Wednesday, December 14, 2011

I don't know how we avoided an "Into the Wild" ending...

This past weekend, we strapped on our hiking/snow boots for a night of (mis)adventure at Ricketts Glen State Park in Benton, PA. State parks are our new favorite thing, so we expected to have a grand time. And we did, of course...but with all of the mishaps that went down, we probably qualify to star in our own RV-centric sitcom.

Without further ado, here are the five major lessons from this trip:

1. There's a reason why not many people (or no people) camp in the winter.
On our first camping trip back in March, it was fairly cold. But we did have heat and electricity and there wasn't snow on the ground. We expected to have our fair share of neighbors in the campground owing to the fact it was the last day of hunting season, but there wasn't a camouflage hat in sight. Or any hats, or humans. We were the only people brave (or stupid) enough to be camping.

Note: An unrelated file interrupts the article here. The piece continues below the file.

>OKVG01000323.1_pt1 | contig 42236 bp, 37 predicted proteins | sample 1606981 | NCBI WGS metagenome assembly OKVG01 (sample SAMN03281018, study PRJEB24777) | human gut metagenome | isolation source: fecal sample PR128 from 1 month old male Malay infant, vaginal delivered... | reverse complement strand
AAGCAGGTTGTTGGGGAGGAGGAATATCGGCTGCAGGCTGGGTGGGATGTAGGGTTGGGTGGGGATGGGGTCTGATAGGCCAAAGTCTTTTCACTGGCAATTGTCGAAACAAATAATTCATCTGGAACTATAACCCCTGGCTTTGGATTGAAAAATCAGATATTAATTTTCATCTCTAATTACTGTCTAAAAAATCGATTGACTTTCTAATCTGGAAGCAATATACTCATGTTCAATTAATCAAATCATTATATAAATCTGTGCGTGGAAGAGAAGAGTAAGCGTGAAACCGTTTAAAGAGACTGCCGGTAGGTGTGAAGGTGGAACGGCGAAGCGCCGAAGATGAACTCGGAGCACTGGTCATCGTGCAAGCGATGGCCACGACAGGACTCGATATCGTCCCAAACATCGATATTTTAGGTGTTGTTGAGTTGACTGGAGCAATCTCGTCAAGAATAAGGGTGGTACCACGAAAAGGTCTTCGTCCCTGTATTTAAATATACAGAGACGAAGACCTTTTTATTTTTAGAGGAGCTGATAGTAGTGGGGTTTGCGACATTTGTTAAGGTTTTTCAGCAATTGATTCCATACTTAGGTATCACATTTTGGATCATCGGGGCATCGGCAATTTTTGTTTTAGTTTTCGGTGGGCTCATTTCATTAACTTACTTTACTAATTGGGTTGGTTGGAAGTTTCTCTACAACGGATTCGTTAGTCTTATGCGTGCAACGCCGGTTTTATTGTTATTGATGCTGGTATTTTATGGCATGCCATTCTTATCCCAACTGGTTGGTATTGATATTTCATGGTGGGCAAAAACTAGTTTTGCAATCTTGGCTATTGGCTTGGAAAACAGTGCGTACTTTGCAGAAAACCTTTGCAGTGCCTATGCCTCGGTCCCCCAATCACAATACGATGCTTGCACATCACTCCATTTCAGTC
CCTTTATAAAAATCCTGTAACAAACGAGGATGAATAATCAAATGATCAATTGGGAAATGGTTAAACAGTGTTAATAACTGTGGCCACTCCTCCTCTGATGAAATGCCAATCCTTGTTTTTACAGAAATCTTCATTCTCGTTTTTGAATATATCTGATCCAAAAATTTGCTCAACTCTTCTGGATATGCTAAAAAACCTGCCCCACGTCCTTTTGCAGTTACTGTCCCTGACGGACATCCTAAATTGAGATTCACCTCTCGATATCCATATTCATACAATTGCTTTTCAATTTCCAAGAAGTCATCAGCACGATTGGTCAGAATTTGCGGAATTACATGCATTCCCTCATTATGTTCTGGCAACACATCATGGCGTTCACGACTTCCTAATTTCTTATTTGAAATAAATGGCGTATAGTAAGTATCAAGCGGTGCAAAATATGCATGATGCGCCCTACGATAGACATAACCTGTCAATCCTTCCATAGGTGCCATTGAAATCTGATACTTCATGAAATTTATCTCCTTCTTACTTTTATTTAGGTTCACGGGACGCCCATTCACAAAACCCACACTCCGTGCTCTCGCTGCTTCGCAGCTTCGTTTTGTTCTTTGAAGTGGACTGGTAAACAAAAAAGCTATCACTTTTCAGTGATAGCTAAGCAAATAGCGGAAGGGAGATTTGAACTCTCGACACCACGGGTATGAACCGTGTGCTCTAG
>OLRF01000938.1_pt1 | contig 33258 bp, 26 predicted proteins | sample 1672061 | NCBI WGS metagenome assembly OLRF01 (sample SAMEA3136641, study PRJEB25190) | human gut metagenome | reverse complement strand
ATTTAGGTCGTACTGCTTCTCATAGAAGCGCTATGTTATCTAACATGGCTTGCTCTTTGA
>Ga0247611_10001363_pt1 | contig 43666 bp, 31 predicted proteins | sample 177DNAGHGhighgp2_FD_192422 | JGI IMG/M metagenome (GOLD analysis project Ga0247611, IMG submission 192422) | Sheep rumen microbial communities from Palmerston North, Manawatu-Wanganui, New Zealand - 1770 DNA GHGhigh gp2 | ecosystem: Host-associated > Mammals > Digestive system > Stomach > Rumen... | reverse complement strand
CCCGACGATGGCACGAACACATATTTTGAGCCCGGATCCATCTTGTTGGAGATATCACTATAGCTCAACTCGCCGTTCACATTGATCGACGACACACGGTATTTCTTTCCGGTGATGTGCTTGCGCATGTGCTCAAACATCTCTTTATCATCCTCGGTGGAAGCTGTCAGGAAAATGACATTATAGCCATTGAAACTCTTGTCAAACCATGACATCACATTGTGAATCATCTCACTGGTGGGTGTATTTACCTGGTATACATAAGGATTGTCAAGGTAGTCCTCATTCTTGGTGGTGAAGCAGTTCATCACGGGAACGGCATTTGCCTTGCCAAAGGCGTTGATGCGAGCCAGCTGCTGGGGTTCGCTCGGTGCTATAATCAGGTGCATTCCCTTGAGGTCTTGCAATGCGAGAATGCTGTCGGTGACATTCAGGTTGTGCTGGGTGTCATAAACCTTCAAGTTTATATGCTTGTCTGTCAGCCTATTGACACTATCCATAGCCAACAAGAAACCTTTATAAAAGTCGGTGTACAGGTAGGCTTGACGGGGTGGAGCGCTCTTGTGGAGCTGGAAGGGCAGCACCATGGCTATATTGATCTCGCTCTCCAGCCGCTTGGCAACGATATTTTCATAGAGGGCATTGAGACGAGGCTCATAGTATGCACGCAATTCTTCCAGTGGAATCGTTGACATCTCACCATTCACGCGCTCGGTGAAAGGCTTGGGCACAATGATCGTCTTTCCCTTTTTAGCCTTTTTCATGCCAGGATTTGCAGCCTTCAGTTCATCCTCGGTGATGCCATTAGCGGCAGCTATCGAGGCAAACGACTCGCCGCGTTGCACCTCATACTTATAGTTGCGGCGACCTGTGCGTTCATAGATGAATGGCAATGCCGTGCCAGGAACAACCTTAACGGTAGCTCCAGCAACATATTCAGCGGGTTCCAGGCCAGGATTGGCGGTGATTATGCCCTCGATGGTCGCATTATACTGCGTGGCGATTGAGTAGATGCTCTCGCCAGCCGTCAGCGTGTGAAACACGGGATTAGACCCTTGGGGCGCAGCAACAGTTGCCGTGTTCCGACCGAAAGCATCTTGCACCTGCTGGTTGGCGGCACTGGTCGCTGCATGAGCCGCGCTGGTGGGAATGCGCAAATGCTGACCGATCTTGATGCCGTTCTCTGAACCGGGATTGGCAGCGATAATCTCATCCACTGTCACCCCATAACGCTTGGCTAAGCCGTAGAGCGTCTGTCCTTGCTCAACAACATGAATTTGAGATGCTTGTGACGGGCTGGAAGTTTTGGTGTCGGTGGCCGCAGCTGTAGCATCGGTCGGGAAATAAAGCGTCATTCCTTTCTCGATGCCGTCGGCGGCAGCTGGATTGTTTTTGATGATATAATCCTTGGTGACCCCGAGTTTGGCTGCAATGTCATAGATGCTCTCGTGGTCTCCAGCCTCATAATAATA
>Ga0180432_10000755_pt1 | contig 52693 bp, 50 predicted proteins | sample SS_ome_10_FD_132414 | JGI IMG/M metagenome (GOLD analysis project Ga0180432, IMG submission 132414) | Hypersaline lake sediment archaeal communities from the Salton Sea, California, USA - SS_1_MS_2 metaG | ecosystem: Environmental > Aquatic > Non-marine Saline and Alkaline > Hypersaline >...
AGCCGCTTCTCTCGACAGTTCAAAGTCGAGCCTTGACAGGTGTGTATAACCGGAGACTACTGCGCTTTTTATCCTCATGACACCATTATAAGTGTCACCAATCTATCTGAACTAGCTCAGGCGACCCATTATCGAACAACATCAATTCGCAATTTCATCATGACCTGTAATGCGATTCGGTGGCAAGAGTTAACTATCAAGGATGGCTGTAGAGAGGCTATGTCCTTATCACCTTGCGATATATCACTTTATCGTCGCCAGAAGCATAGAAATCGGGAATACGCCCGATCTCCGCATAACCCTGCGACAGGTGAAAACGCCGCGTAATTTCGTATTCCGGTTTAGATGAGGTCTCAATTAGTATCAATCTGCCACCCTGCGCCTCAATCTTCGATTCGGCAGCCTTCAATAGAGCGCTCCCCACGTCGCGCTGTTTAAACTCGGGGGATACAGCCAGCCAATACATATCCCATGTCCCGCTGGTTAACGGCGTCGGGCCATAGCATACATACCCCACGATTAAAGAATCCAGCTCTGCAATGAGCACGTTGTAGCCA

Nothin' but us and the forest
We both thought this was pretty cool. By the time we arrived for 3 p.m. check-in, daylight was already on its way out, but evening at Ricketts Glen was really something to see. With the snow blanketing the ground and the trees and the full moon glowing overhead, it was actually pretty bright outside. According to Steve, who ventured out there far more often than I would agree to, the nighttime scene was so spectacular that you could see for "miles and miles."

2. So, our battery is shot...